Aarti Pandya allegedly performed and billed for unnecessary cataract surgeries and diagnostic tests
An Indian American doctor has agreed to pay about $1,850,000 to resolve allegations that she billed the government for cataract surgeries and diagnostic tests that were not medically necessary for six years.
Aarti D Pandya and her Pandya Practice Group based in Conyers, near Atlanta, Georgia allegedly violated the False Claims Act by also billing for incomplete or worthless tests and office visits that did not provide the level of service claimed.
This settlement resolves allegations that between 2011 and 2016, Pandya knowingly submitted false claims to federal healthcare programs for medically unnecessary cataract extraction surgeries and YAG laser capsulotomies, according to a press release from the US Attorney’s Office for the Northern District of Georgia.
Prosecution alleged that Pandya performed these procedures on patients that did not qualify for the procedure under accepted standards of medical practice and, in some cases, caused injury to her patients.
Prosecution also alleged that Pandya falsely diagnosed patients with glaucoma to justify unnecessary diagnostic testing and treatment that was billed to Medicare.
Many of the diagnostic tests that Pandya ordered were not properly performed, were performed on a broken machine, or were not interpreted in the medical record, as required by Medicare, it alleged.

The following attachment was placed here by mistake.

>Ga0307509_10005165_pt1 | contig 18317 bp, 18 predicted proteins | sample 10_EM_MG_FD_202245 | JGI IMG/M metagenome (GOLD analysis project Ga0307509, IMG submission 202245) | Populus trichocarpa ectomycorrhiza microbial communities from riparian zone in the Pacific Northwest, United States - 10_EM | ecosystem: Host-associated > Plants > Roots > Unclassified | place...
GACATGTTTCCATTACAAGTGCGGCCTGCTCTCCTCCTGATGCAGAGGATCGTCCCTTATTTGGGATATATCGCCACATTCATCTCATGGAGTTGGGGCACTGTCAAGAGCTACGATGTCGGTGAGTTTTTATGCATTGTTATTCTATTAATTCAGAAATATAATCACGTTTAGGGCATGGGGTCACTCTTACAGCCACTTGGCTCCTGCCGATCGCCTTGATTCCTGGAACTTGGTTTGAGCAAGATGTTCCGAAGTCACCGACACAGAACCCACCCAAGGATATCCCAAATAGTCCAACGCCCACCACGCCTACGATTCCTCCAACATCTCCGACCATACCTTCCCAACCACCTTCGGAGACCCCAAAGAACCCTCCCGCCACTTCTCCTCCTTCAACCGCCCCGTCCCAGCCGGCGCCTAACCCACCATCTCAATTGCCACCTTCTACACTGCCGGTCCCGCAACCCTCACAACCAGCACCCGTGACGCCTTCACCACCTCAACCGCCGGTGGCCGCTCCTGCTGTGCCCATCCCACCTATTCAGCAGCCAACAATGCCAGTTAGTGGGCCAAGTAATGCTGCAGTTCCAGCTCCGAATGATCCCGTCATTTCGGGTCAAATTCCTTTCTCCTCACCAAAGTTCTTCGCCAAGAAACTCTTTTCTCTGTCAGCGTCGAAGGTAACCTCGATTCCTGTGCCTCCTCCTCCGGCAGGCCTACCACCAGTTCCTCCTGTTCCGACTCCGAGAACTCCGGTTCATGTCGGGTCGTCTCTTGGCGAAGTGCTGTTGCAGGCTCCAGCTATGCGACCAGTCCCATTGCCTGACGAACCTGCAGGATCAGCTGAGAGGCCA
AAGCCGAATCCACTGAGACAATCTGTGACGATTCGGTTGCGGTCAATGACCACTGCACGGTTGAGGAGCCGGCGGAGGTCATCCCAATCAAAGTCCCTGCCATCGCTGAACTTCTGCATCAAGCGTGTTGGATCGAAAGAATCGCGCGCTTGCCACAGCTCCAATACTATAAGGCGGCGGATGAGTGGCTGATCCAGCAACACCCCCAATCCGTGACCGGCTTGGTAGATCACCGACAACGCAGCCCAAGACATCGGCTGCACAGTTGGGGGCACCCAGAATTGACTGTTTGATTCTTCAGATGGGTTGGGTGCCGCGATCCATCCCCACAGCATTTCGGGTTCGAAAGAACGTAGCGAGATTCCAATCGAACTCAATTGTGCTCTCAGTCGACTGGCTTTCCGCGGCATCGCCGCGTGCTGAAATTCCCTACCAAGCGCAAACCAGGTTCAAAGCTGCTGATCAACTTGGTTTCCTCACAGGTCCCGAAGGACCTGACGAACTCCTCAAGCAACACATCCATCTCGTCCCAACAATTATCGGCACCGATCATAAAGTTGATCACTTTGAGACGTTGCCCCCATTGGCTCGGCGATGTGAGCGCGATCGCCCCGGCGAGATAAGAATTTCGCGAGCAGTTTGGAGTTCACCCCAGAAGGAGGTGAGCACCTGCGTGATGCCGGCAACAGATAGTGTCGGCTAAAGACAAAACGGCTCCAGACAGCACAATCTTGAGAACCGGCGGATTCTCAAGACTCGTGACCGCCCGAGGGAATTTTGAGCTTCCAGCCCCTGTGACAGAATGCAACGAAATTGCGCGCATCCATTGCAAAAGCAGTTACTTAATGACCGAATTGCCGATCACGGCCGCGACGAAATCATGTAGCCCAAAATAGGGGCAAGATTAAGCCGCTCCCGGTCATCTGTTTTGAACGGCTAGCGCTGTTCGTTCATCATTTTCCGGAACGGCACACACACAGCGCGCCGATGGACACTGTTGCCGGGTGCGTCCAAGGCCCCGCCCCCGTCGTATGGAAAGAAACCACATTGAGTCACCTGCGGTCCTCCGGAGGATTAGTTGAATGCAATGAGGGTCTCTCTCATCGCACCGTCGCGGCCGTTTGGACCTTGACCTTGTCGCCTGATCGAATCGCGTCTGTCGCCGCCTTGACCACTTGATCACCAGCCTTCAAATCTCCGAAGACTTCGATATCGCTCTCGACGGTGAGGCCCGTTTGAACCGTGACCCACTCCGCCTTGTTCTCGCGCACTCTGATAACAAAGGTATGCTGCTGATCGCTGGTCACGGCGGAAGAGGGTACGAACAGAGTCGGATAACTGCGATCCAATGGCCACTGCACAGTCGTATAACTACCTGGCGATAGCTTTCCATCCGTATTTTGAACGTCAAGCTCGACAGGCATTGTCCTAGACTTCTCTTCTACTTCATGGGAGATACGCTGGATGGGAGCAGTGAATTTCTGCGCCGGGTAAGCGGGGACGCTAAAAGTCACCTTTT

This settlement resolves allegations in a lawsuit filed by Laura Dildine, a former Pandya Practice Group employee, under the qui tam, or whistleblower, provisions of the False Claims Act (FCA), the release said.
After the government intervened in the lawsuit in 2018, Department of Health and Human Services (HHS) imposed a payment suspension on the Pandya Practice Group that precluded it from receiving any reimbursement from Medicare for Part B claims.
The payment suspension was imposed on Oct, 2019. Pandya and the Pandya Practice Group unsuccessfully challenged the payment suspension in district court.
As part of the settlement of the government’s claims in this case, the Pandya Practice Group agreed to forfeit the suspension amount to the government. The payment suspension will also be lifted as part of the settlement, the release said.
To protect federal health care programs and beneficiaries going forward, Pandya and the Pandya Practice Group have entered into a detailed, multi-year Integrity Agreement and Conditional Exclusion Release (IA) with the Office of Inspector General (OIG) that is more robust than OIG’s standard agreement.
The IA includes training and reporting requirements and enhanced material breach provisions. The IA also requires that Pandya and the Pandya Practice Group hire an Independent Review Organization to conduct annual claims reviews to determine whether the items and services furnished were medically necessary and appropriately documented, and whether the claims were correctly coded, submitted, and reimbursed.
OIG did not release its permissive exclusion authority and will provide such a release only after Pandya and the Pandya Practice Group have satisfied their obligations under the IA, the release said.